Fibroids (uterine leiomyomas) are benign tumors of the smooth muscle cells of the uterus. Women with fibroids can be asymptomatic or may present with menorrhagia (30 percent), pelvic pain with or without dysmenorrhea or pressure symptoms (34 percent), infertility (27 percent), and recurrent pregnancy loss (3 percent).1 Much of the data describing the relationship between the presence of fibroids and symptoms are based on uncontrolled studies that have assessed the effect of myomectomy on the presenting symptoms.2 The prevalence of fibroids in infertile women can be as high as 13 percent, but no direct causal relationship between fibroids and infertility has been established.3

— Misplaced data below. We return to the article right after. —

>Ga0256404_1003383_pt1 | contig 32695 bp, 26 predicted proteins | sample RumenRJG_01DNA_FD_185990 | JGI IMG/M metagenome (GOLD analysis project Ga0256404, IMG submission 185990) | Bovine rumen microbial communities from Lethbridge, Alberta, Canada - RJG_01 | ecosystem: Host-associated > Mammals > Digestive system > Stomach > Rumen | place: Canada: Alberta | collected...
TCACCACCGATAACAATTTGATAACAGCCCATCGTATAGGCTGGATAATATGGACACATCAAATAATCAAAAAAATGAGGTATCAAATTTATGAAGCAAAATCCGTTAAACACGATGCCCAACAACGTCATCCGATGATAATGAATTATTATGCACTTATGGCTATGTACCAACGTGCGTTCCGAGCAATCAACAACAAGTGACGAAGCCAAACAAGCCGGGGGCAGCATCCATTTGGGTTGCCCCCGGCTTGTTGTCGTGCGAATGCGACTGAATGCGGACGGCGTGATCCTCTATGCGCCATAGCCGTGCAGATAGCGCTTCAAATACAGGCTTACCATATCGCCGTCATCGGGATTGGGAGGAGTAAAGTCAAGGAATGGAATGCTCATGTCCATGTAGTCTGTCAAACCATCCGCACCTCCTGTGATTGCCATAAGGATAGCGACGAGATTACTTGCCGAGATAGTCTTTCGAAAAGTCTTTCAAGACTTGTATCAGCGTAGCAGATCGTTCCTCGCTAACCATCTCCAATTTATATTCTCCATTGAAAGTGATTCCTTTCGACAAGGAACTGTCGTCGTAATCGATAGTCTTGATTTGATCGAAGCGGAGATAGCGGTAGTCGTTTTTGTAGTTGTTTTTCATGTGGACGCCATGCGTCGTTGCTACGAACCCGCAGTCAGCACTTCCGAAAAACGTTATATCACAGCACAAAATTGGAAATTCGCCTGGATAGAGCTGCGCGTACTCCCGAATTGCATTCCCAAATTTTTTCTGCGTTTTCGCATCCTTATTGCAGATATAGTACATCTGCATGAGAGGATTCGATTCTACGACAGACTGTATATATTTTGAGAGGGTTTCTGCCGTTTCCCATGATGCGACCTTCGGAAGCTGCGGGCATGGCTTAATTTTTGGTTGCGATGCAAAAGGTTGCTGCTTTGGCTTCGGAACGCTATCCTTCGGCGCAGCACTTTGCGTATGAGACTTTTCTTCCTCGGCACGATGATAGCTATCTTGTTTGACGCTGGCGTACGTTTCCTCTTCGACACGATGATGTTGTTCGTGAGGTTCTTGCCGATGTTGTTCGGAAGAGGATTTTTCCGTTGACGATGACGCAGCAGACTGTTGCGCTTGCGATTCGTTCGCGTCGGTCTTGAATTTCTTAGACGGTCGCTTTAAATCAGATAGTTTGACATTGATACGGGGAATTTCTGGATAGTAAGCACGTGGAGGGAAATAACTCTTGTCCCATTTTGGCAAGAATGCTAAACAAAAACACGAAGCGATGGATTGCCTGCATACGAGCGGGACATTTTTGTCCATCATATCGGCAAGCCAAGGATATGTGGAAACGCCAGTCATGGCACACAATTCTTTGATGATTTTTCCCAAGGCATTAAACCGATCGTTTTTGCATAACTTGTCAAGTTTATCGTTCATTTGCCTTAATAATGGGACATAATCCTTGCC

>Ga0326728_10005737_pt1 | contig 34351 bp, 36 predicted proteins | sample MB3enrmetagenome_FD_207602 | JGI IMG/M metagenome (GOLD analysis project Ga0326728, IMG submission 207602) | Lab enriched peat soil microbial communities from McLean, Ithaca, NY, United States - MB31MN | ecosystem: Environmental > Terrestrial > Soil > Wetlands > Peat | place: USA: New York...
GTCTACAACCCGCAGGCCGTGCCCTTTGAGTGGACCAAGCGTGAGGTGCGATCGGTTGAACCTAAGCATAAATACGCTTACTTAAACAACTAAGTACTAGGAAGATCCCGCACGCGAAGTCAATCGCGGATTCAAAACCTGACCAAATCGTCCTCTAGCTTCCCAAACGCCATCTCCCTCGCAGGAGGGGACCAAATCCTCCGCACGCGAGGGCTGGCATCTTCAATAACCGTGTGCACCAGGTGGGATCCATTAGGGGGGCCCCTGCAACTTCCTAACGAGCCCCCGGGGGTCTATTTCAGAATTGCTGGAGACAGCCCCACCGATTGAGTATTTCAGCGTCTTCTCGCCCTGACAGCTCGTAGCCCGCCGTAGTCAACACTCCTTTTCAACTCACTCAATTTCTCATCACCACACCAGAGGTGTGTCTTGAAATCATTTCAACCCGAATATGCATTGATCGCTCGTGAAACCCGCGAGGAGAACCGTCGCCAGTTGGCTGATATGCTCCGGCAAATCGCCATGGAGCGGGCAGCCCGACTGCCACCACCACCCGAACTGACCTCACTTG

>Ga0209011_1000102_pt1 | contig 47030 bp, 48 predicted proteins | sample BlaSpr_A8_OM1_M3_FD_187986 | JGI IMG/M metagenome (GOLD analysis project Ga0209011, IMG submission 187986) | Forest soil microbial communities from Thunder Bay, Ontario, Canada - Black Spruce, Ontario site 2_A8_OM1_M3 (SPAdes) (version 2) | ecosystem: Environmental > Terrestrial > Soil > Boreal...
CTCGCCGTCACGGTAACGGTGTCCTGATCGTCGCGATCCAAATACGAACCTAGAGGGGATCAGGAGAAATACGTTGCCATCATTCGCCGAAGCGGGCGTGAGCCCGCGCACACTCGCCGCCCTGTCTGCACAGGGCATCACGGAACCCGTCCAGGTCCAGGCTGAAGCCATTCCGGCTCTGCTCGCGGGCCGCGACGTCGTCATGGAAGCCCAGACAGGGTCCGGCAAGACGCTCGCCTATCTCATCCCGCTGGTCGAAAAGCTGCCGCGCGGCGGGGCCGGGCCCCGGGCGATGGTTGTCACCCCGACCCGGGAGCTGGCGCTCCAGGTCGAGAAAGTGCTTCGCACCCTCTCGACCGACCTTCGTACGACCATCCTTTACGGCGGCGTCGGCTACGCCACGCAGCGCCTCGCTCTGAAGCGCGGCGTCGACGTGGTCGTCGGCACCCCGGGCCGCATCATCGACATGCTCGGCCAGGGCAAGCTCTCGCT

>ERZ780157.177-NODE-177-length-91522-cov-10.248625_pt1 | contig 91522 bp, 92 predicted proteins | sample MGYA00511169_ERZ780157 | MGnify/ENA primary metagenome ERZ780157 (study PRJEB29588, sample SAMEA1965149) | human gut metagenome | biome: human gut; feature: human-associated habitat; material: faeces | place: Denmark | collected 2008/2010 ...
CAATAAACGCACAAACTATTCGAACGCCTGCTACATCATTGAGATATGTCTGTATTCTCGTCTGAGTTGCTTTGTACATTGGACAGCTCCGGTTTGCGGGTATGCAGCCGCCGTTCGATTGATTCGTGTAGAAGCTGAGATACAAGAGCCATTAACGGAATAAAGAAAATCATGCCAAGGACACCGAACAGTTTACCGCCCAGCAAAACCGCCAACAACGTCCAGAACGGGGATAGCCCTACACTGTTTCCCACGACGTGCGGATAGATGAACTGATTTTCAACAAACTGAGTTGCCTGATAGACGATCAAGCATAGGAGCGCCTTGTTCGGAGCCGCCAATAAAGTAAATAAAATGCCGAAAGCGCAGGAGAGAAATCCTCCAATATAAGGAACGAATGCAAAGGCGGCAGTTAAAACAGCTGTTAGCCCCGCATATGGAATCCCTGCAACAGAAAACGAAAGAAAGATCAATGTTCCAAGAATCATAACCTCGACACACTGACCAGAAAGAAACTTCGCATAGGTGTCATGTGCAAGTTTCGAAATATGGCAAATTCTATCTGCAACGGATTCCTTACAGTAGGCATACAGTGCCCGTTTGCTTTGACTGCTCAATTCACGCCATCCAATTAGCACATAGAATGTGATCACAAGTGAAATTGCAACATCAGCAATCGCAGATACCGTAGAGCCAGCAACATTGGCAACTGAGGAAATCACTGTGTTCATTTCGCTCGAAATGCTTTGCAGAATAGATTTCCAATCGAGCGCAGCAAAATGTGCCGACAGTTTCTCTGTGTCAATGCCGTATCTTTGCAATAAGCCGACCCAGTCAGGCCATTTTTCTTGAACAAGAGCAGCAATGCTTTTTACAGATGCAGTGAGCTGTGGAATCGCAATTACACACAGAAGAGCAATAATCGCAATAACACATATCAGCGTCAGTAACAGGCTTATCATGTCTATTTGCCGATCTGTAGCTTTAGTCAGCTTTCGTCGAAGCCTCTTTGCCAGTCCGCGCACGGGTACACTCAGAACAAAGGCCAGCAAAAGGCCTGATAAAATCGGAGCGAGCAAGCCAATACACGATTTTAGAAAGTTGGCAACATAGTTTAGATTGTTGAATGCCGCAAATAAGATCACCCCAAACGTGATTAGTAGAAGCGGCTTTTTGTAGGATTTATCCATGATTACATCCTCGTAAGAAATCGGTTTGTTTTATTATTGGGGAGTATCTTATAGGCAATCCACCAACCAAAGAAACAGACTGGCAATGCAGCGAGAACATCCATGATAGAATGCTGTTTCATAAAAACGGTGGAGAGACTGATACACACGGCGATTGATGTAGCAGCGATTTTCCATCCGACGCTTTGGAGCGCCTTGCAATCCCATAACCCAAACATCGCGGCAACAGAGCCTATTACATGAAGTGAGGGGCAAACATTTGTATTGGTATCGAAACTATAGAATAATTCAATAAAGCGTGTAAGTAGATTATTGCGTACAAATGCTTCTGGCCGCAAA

The reported incidence of fibroids varies from 5.4 to 77 percent depending on the method of diagnosis (the gold standard is histological evidence). A random sample of 335 Swedish women 25 to 40 years of age was reported to have an incidence of fibroids of 5.4 percent (95 percent confidence interval [CI] 3 to 7.8 percent) based on transvaginal ultrasound examination.4 The prevalence of these tumors increased with age (25 to 32 years: 3.3 percent; 95 percent CI, 0.7 to 6 percent; 33 to 40 years: 7.8 percent; 95 percent CI, 3.6 to 12 percent).4 Another large case control study found that the rate of fibroids was higher in women younger than 50 years; it found a rate of pathologically confirmed fibroids of 4.24 per 1,000 person-years in women 50 years or older compared with 6.20 per 1,000 in women 45 to 50 years of age, 4.63 per 1,000 in women 40 to 45 years of age, 2.67 per 1,000 in women 35 to 40 years of age, 0.96 per 1,000 in women 30 to 35 years of age, and 0.31 per 1,000 in women 25 to 30 years of age.5 Based on postmortem examination, 50 percent of women were found to have these tumors.6 Gross serial sectioning at 2-mm intervals of 100 consecutive hysterectomy specimens revealed the presence of fibroids in 50 of 68 (73 percent) premenopausal women and 27 of 32 (84 percent) postmenopausal women. These women were having hysterectomies for reasons other than fibroids.7 The incidence of fibroids in black women is three times greater than that in white women, based on ultrasound or hysterectomy diagnosis.8 Submucosal fibroids have been diagnosed in 6 to 34 percent of women having a hysteroscopy for abnormal bleeding and in 2 to 7 percent of women having infertility investigations.9